I was greatly concerned when I read that news item that the neonicotinoid seed treatments might be causing the decline of bird populations.  I don’t know whether you read the referred paper (http://www.abcbirds.org/abcprograms/policy/toxins/Neonic_FINAL.pdf), which was earnest and detailed.  Unfortunately, it was mostly speculative, as opposed to being based upon field evidence.  The authors themselves, in […]

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The “Rules” For Successful Beekeeping

Advice for recreational beekeepers Randy Oliver ScientificBeekeeping.com In my articles I chronicle my own process of self-education in becoming a successful beekeeper—which has been much more difficult since the invasion of varroa.  The learning curve has been brutal—there were times when I thought that I was the worst beekeeper in the world (although that notion […]

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An Early Summer Test of Mite-Away-Quick Strips(tm)

Randy Oliver In the February issue of this Journal, I wrote about a fall trial that I performed with the new formic acid delivery method—Mite-Away Quick Strips (MAQSTM).  I had been impressed by their efficacy and ease of use.  Imagine my surprise and dismay when I received a couple of phone calls from beekeepers in […]

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Sick Bees – Part 12: Varroa Management – Getting Down to Brass Tacks

Randy Oliver Last month I showed how to make a mite shaker bottle, so that you could easily keep track of the actual mite levels in your hives.  So now you may wonder, how do I use those mite counts to better manage my hives? I was recently speaking in New Zealand, where the beekeepers […]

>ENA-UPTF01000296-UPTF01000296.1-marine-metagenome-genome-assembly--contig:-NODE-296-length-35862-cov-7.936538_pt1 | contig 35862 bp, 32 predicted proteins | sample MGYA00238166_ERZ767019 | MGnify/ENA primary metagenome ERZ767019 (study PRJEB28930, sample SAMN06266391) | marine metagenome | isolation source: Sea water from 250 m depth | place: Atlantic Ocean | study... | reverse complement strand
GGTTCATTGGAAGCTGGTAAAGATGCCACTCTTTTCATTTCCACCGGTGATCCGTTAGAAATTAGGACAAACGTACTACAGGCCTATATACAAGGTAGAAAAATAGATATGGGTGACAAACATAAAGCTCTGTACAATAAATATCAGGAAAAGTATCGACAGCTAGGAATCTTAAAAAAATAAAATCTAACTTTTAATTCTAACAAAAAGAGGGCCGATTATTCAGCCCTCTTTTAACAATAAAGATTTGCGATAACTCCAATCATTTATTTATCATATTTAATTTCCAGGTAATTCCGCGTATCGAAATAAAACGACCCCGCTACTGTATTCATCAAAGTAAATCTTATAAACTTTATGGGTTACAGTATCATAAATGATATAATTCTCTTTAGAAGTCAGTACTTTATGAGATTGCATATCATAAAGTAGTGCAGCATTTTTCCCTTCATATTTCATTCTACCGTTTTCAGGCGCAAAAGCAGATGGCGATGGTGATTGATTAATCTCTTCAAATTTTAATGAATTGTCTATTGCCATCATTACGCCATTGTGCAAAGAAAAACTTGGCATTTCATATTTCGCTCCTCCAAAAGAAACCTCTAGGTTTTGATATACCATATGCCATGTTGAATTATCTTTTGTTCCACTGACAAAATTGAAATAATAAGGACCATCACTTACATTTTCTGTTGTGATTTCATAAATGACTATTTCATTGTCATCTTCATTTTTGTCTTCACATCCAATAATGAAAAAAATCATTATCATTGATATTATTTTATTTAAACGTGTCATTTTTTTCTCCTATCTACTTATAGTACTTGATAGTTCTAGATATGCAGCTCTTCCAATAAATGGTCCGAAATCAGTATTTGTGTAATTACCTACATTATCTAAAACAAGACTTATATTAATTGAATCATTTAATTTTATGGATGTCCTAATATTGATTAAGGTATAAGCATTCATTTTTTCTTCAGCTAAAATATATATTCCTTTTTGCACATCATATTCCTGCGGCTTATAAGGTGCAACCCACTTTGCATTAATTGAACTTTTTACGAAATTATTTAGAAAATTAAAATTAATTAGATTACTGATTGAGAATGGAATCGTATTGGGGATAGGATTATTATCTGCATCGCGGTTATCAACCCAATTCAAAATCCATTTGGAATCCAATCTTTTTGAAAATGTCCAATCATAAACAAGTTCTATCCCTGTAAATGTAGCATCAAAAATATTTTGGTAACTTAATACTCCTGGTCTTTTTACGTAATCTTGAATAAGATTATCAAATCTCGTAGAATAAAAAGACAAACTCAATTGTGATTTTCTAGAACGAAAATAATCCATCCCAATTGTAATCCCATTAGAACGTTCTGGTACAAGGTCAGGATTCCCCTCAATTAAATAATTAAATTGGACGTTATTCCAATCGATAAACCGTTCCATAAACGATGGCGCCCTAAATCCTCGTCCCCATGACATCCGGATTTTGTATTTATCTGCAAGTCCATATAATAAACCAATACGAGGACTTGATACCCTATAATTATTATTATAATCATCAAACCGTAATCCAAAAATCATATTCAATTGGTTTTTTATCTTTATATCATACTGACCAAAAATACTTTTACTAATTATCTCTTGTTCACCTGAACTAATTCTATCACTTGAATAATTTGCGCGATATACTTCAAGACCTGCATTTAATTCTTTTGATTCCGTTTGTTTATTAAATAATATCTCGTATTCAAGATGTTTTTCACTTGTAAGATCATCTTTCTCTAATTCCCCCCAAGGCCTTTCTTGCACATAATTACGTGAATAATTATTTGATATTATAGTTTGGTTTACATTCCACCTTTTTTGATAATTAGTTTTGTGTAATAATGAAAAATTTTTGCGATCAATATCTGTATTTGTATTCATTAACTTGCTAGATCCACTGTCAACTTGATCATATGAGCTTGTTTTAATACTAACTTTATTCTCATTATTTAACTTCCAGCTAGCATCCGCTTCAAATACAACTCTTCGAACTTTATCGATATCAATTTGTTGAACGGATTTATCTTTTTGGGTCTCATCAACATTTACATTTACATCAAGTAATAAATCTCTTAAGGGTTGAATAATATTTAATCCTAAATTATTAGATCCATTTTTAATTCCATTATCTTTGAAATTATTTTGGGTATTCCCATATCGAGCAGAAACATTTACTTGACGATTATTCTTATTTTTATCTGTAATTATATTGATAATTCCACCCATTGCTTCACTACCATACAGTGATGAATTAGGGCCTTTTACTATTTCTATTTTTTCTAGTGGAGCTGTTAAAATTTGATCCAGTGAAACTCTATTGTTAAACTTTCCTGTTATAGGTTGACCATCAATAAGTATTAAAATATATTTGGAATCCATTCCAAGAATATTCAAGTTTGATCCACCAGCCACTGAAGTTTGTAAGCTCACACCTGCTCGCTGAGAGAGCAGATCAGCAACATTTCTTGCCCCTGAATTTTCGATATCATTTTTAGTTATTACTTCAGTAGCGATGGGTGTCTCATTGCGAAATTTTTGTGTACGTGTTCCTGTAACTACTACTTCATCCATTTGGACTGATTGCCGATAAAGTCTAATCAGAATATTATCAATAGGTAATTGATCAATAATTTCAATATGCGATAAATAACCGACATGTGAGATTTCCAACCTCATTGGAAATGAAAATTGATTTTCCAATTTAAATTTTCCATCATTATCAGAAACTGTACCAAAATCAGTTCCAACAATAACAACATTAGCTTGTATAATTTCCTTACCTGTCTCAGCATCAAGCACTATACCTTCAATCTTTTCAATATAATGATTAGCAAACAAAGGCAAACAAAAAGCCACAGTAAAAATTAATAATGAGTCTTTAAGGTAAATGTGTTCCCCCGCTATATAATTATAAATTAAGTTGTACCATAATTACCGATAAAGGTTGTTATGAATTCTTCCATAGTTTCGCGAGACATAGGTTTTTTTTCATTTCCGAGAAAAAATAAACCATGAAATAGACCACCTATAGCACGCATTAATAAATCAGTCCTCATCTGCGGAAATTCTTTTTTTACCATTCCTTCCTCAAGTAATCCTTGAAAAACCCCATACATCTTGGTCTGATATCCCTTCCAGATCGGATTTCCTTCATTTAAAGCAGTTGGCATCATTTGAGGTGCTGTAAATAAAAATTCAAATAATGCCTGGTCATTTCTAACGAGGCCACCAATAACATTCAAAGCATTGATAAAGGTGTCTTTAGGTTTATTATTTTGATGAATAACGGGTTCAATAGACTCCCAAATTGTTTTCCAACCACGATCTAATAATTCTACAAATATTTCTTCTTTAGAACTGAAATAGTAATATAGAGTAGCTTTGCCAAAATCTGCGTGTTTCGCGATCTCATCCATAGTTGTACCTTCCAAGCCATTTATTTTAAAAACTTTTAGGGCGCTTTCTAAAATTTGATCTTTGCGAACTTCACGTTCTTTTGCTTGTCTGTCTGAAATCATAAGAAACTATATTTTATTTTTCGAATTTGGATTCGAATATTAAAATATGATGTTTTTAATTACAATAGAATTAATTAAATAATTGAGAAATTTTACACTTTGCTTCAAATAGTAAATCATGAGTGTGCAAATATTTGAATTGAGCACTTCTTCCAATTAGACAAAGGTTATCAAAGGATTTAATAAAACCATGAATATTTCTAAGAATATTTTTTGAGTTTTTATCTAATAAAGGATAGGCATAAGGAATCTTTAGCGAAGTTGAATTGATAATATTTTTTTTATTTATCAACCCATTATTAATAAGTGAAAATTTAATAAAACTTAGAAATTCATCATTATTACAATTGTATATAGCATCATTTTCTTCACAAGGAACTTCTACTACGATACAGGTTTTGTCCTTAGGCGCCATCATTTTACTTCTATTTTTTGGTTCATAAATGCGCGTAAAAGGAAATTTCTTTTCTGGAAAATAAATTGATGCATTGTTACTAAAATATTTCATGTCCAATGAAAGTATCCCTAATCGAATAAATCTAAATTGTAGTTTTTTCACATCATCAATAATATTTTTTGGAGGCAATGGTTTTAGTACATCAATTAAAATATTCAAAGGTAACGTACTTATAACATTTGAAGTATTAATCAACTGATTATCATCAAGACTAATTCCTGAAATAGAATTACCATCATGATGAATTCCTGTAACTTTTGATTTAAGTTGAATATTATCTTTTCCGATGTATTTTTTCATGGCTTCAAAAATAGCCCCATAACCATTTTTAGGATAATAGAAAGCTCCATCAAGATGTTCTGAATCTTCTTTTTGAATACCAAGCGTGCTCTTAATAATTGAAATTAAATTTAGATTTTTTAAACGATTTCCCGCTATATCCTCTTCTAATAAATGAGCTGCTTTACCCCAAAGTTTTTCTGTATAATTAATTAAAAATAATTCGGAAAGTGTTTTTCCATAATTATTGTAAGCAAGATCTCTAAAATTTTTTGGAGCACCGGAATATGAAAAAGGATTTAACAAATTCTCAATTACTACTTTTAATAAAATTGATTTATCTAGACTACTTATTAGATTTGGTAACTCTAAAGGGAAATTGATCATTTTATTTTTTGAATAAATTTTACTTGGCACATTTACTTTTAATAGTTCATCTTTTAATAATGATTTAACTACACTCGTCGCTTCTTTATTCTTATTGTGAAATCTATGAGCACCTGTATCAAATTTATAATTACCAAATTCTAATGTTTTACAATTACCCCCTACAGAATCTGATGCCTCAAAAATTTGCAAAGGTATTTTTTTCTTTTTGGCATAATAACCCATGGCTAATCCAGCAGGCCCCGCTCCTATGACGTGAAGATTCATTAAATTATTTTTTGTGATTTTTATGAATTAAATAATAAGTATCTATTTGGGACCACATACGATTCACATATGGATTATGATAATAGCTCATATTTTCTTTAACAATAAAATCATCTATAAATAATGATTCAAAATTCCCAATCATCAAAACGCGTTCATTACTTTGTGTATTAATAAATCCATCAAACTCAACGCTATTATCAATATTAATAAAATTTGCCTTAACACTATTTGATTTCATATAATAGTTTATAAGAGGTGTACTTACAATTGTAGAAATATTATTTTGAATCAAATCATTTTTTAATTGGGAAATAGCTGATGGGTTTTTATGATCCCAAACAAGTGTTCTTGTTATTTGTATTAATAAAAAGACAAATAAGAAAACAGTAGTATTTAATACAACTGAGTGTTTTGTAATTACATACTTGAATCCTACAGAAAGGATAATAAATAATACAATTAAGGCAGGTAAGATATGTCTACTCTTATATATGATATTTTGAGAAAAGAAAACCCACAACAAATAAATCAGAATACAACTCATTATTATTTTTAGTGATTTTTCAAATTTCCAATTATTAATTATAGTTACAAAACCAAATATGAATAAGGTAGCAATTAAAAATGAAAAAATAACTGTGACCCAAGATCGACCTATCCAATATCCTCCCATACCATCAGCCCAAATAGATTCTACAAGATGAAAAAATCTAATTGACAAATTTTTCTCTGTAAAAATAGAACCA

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Managing Varoa: Part 1 – IPM Realities

First published in: American Bee Journal, March 2011

I welcome practical, tested tips, methods, and assessments from other beekeepers who are successfully keeping bees with varroa.  I found this article to be a good reality check on certain varroa IPM methods.  It was originally published in the March 2011 ABJ, and I asked the author if I could post it to this website.  […]

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The Economy of the Hive – Part 1

First published in: American Bee Journal January 2010

Inside the hive there functions a vibrant community, with an economy similar to that of any other society. The bee economy is based upon the harvesting and processing of resources, the trade of products, doting care for the youngsters and parents, wise savings, deficit spending, a hierarchy of jobs, national defense, and an exquisite communication […]

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The Economy of the Hive – Part 2

First published in: American Bee Journal February 2010

Last month I described the functions of the main players in the hive economy—the queen, the nurse bees, the foragers, and the “resting” bees. Now let’s look at the main driver for the bee economy—the supply of food. The honey bee economy is based upon the gathering and consumption of four resources (nectar, pollen, propolis, […]

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The Primer Pheromones and Managing the Labor Pool – Part 1

First published in: American Bee Journal April 2010

We humans tend to anthropomorphize animal behavior, which is often just plain silly. The most caring, gentle, nurturing beekeeper can pamper a hive to no end, yet will still have her friendship rewarded with a volley of stings to the face should she move a bit too quickly.